On the 15th June 2019, Dan and I attended the Rotary Peace Centre at International Christian University for the 17th Annual Peace Conference. This also marked the graduation of the class of 16 cohort.
The conference was a chance for graduating fellows of the 16th cohort to share their research findings and reflect on their experiences on the fellowship. It was a great opportunity to hear from experienced fellows and learn about the wide range of topics they have pursued on their fellowship. I came away amazed at the diversity of peace projects and research experiences fellows had engaged with. I was also touched to see the level of support fellows provide their peers; it was heartwarming to see the congratulations and support flowing.
Each fellow stood up to present on their research for 15 minutes with five minutes for a Q and A section. Each fellow presented their research questions, frameworks for analysis, and conclusions. I was intrigued by the research, as some of the fellows had found surprising results in their studies. I took away some new ideas about embracing differences, such as the way indigenous tribes in Columbia select their leaders (through dreams); the importance of having systems in place to support migrants retuning home and how without these systems re-integration is more difficult; and that in Hawaiian schools the work environment does not always directly connect to staff retention. It was a day full of new ideas and learning!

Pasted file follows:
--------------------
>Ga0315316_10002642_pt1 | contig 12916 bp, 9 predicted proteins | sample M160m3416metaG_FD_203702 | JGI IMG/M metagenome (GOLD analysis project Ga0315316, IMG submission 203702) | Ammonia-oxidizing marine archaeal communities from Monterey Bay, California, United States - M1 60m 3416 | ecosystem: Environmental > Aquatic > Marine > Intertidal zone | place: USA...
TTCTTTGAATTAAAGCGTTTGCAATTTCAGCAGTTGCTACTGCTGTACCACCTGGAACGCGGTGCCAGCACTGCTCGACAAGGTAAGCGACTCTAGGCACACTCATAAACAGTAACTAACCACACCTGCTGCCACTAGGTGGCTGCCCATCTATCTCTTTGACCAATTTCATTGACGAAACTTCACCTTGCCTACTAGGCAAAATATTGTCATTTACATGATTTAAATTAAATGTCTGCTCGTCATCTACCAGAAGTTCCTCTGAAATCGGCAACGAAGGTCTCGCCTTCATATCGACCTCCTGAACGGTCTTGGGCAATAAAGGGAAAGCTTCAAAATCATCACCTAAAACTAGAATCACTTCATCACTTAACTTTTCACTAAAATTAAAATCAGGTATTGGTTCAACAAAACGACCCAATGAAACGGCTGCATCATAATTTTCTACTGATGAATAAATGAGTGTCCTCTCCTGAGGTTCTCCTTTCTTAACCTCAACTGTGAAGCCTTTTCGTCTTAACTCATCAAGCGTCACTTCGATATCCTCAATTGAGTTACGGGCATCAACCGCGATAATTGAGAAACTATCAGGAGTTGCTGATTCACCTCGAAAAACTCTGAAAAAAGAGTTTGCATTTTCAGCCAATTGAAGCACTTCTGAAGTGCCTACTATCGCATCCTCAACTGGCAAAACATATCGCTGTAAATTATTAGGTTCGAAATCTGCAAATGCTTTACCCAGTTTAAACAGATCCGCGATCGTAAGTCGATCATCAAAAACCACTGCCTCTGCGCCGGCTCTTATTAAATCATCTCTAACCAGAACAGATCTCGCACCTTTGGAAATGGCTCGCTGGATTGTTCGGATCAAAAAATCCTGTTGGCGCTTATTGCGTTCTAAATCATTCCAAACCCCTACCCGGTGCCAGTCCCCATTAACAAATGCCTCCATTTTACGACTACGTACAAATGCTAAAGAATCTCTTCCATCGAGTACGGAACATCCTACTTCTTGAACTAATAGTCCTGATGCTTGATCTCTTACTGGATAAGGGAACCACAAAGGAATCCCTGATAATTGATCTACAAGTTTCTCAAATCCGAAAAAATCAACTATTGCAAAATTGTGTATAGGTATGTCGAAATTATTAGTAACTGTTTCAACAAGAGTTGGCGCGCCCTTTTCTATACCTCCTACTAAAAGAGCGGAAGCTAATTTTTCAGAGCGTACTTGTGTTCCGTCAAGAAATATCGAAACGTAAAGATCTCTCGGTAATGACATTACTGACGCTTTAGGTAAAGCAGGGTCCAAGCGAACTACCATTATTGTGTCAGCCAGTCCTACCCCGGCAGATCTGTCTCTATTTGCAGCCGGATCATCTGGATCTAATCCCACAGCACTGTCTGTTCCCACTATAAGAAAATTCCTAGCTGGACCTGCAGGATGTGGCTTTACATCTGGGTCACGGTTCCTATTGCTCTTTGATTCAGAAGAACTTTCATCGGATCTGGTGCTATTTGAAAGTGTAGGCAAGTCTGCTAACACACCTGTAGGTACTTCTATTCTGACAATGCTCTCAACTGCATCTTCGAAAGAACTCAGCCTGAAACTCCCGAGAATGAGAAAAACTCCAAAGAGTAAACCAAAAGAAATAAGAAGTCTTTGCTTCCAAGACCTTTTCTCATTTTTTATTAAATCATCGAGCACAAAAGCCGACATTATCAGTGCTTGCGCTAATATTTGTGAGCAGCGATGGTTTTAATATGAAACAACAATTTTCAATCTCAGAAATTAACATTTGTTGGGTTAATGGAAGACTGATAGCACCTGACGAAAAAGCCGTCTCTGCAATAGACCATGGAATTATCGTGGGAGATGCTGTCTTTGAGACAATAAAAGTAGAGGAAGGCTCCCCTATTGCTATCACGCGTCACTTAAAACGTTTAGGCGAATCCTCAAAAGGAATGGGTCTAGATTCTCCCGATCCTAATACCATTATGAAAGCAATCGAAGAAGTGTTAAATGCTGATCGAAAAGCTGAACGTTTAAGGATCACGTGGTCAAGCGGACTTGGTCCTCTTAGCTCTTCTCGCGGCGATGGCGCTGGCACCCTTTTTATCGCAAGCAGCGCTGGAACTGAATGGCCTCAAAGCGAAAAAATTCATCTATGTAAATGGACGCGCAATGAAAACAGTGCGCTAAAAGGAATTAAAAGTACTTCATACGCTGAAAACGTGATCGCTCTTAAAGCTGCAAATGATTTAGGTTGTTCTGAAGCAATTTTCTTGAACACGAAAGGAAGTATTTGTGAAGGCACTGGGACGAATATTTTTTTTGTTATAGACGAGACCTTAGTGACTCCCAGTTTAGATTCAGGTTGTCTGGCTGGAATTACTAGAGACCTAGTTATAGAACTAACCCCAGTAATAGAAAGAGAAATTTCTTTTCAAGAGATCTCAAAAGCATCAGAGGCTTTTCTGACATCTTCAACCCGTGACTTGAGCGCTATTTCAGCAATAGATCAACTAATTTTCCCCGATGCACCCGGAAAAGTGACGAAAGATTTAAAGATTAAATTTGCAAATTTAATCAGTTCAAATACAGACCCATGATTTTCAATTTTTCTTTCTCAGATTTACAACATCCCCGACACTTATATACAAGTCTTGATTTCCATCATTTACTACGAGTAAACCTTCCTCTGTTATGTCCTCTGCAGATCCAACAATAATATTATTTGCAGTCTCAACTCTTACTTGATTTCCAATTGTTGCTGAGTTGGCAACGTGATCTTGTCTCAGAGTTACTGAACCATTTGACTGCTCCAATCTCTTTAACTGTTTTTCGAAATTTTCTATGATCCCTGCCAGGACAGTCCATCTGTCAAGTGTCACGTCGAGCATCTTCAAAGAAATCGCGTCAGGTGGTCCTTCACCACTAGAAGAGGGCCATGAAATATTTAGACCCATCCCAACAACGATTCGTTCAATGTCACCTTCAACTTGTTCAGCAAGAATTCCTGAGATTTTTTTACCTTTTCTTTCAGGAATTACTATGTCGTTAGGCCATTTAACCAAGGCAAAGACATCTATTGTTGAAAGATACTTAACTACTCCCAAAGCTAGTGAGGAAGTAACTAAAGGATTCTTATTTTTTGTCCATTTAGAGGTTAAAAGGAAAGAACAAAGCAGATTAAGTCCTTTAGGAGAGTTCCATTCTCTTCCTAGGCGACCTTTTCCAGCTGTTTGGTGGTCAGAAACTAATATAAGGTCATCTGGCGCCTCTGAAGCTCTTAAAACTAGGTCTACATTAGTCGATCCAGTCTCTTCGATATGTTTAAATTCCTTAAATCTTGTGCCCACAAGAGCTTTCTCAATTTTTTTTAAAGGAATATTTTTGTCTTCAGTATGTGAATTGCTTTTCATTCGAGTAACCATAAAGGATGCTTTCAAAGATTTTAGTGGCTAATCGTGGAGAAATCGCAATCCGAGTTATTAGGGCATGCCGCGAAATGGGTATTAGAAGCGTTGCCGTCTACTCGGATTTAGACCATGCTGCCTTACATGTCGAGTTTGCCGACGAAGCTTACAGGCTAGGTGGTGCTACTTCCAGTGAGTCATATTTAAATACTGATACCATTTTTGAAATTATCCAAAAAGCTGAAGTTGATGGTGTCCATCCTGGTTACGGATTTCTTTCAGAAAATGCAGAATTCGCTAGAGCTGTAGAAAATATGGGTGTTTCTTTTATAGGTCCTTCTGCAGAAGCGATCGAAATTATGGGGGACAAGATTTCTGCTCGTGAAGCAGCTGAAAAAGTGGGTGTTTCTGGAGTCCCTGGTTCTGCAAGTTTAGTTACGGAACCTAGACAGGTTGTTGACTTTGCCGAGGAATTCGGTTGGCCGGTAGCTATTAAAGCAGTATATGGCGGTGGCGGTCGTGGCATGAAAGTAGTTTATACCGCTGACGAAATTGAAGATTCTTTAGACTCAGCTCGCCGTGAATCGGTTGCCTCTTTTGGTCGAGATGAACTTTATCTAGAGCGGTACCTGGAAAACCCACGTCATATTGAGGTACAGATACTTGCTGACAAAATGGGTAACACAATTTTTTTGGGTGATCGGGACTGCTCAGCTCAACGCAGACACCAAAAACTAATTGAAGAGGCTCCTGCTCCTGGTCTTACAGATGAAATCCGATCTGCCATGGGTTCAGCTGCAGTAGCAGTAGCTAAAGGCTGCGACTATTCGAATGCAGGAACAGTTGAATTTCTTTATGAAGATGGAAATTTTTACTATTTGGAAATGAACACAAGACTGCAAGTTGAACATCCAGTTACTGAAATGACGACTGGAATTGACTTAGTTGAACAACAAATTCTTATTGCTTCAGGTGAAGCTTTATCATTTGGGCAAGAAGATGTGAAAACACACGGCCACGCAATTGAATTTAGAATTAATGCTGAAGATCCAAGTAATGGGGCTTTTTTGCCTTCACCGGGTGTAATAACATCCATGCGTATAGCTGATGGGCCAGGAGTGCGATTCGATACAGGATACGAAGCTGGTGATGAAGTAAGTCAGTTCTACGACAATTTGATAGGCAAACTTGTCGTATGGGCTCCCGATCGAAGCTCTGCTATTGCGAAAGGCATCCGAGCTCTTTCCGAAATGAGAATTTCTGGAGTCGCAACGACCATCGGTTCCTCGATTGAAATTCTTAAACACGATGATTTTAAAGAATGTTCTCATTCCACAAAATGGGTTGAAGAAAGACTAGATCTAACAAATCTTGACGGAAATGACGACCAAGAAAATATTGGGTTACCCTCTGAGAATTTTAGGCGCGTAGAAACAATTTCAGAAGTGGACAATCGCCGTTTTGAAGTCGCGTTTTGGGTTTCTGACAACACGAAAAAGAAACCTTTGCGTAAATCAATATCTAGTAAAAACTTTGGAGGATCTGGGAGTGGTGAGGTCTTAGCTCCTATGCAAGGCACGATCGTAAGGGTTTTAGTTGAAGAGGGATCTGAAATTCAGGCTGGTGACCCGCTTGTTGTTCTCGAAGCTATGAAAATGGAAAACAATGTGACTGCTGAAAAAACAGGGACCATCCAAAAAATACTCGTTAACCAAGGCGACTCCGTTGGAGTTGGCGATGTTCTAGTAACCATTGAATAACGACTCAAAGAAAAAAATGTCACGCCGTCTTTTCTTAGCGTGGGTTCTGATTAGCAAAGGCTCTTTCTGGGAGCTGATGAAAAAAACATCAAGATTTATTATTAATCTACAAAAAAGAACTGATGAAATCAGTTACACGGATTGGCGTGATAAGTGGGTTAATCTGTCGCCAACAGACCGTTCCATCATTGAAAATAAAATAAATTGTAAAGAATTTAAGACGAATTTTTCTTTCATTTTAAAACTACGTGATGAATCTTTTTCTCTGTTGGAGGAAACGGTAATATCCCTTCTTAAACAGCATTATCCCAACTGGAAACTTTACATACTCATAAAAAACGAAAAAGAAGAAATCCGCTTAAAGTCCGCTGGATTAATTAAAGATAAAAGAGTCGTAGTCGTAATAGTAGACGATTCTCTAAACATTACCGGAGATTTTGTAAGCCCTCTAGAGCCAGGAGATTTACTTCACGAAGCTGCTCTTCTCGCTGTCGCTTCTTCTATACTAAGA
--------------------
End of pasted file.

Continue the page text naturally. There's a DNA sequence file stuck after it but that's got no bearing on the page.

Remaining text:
In addition to this, the key note speaker was a lady called Ms. Keiko Ogura. She is an A-Bomb survivor, having witness and experienced the nuclear bomb in Hiroshima on the 6th August 1945. Hearing her story really helped me understand the significance of sharing stories and remembering past conflict. Visual images are powerful too, but they can’t always be matched with the power of words from a survivor. As a history graduate and history teacher, I already have a deep respect for history and the stories that shape it. What I hadn’t realised until hearing Ms. Keiko Ogura‘s story, was just how significant sharing these stories is to the future. As time moves on and people pass on, it could be easy for the world to forget the conflicts of the past. Remembering them and keeping the horrors alive is important; it is how we can learn to fear the consequence of war.
And so to share this story of my experience of the 17th Annual Peace Seminar! Not only was I inspired by fellows, the Rotary Peace Centre staff and Ms. Keiko Ogura, but I was also lucky enough to meet some of the Rotarians who will support me on the next two years. I look forward to a lifelong relationship with all!